From the category archives:

Emergency Room Stories

The weak and dizzy patient is the bane of emergency medicine.
Both common and nebulous, the weak and dizzy haunt me. Often when I am asked what kinds of cases I have been seeing in the ER, I can only remember the ones who were weak and dizzy. Some are more weak than dizzy, others more dizzy than weak.
And of course, these symptoms can represent something absolutely life threatening, or nothing at all. Naturally, the weak and dizzy patient is usually about 90 years old, thereby increasing the probability of a serious cause, and decreasing the patients ability to describe the symptoms. Lots of tests are required to rule out bad stuff, unless it’s a simple urinary tract infection. I’ll admit I have shouted “YES!” and pumped my fist when the urine came back showing infection on a weak and dizzy patient, thereby saving lots of tests, and giving me a decent diagnosis. I might have done this more than once.
When we discuss health care reform, we need to determine what to do with all the weak and dizzy patients. One solution might be qualified social workers which I read about on ER Nursey. Or maybe I will propose a regional center, someplace in the desert, where thousands of patients move efficiently through a series of conveyor belts, and pneumatic tubes. At junctions they may get a urine test, or blood work, or a CT scan. Automatically, they would be shunted towards their ultimate disposition and treatment–perhaps a comfy bed and some antibiotics, or maybe a poolside lounge chair and a Long Island iced tea.
Of course this facility will need a medical director. . .


Sometimes, a patient’s diagnosis is clear right when we walk in the door. This can be due to a distinctive smell as in the case of rectal bleeding, cyanide poisoning or diabetic ketoacidosis. Other times, you can just tell what is going on by looking, and I would like to contribute the following diagnostic sign to help advance the world’s medical knowledge. If the patient is sitting up on top of the exam room counter, eyes darting around wildly, then the diagnosis is methamphetamine intoxication. I can think of no other reason for a patient to choose to sit on the counter, when there are two other good options, namely the chair, or the gurney. Alternatively, the patient could sit on the floor, or even stand, which makes more sense and is clearly more comfortable than perching on a hard, cold counter top. I have only seen this one time, so I don’t exactly have a body of research here. Nevertheless, I feel the diagnostic accuracy of the “countertop sitting sign” approaches 100%.

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Usually when I pick up a patient’s chart, it’s pretty clear what the problem is going to be before I even walk in the exam room. But once in a while, I get something vague, like “I need to talk to the doctor.”



Sometimes this means they are too embarassed to talk to anyone else about what the problem is. Such was the case when I saw a middle aged man who presented with his wife after some trouble with a flashlight.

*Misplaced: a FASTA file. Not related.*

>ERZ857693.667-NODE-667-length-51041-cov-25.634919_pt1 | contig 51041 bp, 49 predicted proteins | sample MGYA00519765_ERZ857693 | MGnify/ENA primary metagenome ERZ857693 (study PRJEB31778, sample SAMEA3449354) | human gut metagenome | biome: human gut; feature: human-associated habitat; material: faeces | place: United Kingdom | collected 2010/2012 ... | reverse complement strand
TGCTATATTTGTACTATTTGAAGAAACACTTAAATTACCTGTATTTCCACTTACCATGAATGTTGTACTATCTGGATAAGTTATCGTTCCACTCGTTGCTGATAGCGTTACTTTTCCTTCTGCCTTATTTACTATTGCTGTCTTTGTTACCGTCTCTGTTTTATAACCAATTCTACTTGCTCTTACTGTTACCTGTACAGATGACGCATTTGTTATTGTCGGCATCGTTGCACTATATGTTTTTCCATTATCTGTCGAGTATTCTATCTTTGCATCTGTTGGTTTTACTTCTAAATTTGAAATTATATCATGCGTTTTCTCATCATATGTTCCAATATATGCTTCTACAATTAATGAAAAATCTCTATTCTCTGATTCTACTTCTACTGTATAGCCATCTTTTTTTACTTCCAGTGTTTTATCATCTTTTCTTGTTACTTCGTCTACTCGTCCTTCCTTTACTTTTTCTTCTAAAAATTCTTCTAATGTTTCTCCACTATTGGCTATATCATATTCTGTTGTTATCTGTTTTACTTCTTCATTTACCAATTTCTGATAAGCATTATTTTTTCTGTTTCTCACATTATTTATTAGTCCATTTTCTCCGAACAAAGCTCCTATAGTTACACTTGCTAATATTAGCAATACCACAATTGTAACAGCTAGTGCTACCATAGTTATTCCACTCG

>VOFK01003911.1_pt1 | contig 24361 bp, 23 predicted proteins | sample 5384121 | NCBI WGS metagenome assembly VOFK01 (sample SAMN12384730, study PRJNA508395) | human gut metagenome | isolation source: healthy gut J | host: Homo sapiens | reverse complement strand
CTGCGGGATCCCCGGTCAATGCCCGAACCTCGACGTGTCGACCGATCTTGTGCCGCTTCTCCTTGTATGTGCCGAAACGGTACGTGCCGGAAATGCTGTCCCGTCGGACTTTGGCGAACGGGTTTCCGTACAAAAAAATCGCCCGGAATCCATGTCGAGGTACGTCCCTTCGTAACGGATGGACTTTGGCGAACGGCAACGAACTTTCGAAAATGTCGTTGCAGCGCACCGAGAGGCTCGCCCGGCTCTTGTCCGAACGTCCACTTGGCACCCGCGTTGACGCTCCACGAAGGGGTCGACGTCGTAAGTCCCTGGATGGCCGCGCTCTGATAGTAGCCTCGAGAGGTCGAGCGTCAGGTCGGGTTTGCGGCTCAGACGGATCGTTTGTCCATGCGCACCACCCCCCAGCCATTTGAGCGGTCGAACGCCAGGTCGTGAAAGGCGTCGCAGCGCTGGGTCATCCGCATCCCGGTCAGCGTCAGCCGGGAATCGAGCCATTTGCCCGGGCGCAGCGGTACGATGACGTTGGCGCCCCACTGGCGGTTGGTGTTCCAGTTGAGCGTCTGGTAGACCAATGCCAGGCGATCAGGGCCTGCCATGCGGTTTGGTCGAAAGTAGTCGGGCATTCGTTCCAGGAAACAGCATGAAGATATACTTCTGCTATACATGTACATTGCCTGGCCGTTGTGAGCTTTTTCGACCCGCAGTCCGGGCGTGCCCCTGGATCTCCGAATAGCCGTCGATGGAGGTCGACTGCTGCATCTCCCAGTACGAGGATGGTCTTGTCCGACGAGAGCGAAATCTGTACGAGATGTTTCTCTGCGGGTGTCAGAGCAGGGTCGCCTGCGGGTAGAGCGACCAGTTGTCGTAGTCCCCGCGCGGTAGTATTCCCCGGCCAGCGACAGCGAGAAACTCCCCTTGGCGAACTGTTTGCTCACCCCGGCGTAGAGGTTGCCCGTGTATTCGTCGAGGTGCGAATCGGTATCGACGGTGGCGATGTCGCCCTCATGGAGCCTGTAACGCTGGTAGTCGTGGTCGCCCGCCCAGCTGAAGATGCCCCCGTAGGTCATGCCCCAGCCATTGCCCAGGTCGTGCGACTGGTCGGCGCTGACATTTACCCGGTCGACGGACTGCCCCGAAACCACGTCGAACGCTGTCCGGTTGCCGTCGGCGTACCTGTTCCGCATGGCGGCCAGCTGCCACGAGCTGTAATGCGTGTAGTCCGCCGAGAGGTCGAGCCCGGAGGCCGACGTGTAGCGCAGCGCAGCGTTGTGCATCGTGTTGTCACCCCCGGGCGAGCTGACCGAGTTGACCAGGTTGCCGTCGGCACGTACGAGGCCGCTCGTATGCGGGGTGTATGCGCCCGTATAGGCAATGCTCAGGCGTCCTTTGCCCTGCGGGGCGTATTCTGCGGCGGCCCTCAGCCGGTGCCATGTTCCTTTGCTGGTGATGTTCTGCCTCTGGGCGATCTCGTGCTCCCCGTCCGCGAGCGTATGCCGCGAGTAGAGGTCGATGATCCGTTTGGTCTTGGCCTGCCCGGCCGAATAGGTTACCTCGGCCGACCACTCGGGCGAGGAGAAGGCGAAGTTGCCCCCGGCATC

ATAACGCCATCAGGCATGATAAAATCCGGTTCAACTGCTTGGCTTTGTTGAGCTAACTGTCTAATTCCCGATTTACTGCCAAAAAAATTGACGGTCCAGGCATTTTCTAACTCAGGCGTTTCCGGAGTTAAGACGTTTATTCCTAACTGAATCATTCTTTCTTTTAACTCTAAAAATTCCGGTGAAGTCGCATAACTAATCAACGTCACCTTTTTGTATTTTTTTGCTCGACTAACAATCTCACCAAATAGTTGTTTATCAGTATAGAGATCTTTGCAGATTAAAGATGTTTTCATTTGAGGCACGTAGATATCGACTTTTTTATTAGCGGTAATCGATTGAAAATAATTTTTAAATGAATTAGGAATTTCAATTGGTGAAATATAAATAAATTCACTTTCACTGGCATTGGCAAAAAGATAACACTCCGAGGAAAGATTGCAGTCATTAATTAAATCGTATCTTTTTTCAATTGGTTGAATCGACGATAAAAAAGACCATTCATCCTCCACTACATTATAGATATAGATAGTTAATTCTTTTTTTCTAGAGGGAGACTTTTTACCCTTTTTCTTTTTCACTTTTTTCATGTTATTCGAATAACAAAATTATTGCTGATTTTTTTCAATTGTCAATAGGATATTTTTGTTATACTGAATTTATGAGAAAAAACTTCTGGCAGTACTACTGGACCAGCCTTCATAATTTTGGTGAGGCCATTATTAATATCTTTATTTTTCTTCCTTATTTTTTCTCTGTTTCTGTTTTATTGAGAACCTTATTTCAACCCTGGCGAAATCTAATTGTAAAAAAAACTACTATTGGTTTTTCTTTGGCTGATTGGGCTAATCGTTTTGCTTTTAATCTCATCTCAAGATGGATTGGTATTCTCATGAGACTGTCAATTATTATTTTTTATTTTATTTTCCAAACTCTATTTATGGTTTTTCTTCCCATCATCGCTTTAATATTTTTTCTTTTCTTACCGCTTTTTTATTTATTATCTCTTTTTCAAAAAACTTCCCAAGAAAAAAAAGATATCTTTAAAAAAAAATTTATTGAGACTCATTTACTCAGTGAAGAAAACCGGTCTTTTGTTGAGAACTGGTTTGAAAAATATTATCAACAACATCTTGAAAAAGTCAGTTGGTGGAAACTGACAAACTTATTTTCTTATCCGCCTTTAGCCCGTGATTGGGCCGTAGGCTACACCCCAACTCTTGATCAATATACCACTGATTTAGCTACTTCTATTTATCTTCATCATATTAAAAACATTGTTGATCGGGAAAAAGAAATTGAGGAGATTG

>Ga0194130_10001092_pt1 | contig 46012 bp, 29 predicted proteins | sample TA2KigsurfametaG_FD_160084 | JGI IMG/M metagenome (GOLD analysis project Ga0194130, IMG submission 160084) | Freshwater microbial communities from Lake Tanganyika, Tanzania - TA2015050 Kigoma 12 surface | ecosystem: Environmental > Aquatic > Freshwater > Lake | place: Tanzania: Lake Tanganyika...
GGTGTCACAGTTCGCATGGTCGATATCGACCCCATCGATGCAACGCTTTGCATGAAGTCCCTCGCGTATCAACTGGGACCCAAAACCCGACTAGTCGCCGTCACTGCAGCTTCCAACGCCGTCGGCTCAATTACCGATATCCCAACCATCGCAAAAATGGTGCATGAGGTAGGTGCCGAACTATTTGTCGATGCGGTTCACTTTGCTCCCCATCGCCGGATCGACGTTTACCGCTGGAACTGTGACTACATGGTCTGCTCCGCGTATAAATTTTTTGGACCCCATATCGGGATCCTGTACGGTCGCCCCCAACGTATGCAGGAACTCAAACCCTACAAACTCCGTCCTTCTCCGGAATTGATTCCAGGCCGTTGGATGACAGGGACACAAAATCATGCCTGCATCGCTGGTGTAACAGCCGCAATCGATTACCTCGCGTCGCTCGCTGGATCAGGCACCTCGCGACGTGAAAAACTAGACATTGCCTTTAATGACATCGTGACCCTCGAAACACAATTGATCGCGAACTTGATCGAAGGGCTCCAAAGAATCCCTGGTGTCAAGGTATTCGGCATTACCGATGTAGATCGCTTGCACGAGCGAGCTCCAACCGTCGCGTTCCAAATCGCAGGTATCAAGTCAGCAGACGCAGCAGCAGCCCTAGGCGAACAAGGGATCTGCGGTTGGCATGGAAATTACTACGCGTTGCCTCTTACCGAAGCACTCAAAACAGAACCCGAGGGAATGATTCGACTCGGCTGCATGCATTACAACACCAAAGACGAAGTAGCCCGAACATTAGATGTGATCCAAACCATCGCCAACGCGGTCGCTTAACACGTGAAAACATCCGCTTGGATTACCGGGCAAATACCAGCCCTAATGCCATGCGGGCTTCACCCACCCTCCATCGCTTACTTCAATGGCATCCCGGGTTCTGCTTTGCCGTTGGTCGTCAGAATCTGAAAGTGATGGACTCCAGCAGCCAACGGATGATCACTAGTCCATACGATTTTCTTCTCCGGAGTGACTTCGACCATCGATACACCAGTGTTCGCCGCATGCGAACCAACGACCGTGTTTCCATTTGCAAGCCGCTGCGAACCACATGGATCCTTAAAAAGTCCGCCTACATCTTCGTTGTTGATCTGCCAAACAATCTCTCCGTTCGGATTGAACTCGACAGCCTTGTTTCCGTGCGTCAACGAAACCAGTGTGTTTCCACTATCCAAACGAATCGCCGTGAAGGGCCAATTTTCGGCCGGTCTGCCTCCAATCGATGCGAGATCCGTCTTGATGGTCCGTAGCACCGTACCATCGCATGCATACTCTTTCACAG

I introduced myself to the nervous fellow and asked what the problem was.

“I was fooling around with a flashlight,” he sheepishly reported. “Now I can’t get it out.”



“You mean you put it in your bottom?” I asked. He nodded.

His wife was looking at him with such contempt, I really felt sorry for him.

I tried to make him feel better about the situation, and let him know that he was certainly not the first person with a rectal foreign body, but it didn’t seem to help. “When did you put it in there?” I asked.

“A week ago.”

At this point, his wife’s jaw dropped open, evidently this was news to her as well.

An xray confirmed the location of the flashlight, which fortunately had a plastic edge just perfect for grabbing with a clamp. A little sedation, and a couple pulls later, and problem solved. We discussed some strategies for avoiding this in the future, and the dangers of puncturing the colon. He assured me that I wouldn’t see him again in the ER. So far, he has been right.


 wonder where Jim is. . .?

A carpenter came in recently with a chief complaint of a nail puncture to his thumb.
This is certainly not an unusual injury, but I noticed that the time he was hurt was 3 hours prior to arrival. The patient had shot a 16 penny nail all the way through his thumb with a pneumatic nail gun.
“What took you so long to get here?” I asked him.
The carpenter looked a bit sheepish at that question, and then admitted he had nailed himself securely to the house he was building.
No one was on site to pull the nail out, and he couldn’t reach his hammer.
Fortunately, he had his cell phone in his pocket, so he called his wife. She was not at all squeamish about using his hammer to pull the nail out of the 2X4 framing, but she let me take the nail out of her husband.


A colleague recently saw a newborn child brought in with trouble breathing. He seemed to be trying to cry, but no noise was coming out of his mouth. He was very “floppy”- just no muscular tone at all. Because he couldn’t breath well, he needed to be put on a ventilator to keep his oxygen up. All the tests in the ER came back normal, so there was no explanation for the child behaving this way. He didn’t seem to have any serious infection such as pneumonia, or sepsis. The brain scan was normal. It turned out that the child was from out of the country, and the parents had given him some honey that may have been contaminated.
Laboratory tests showed this child had infant botulism, which resulted in paralysis, to the point where he couldn’t breath on his own. He had to be kept on a mechanical ventilator and admitted to intensive care, until the infection could be treated fully, but he did well, and gradually regained his strength.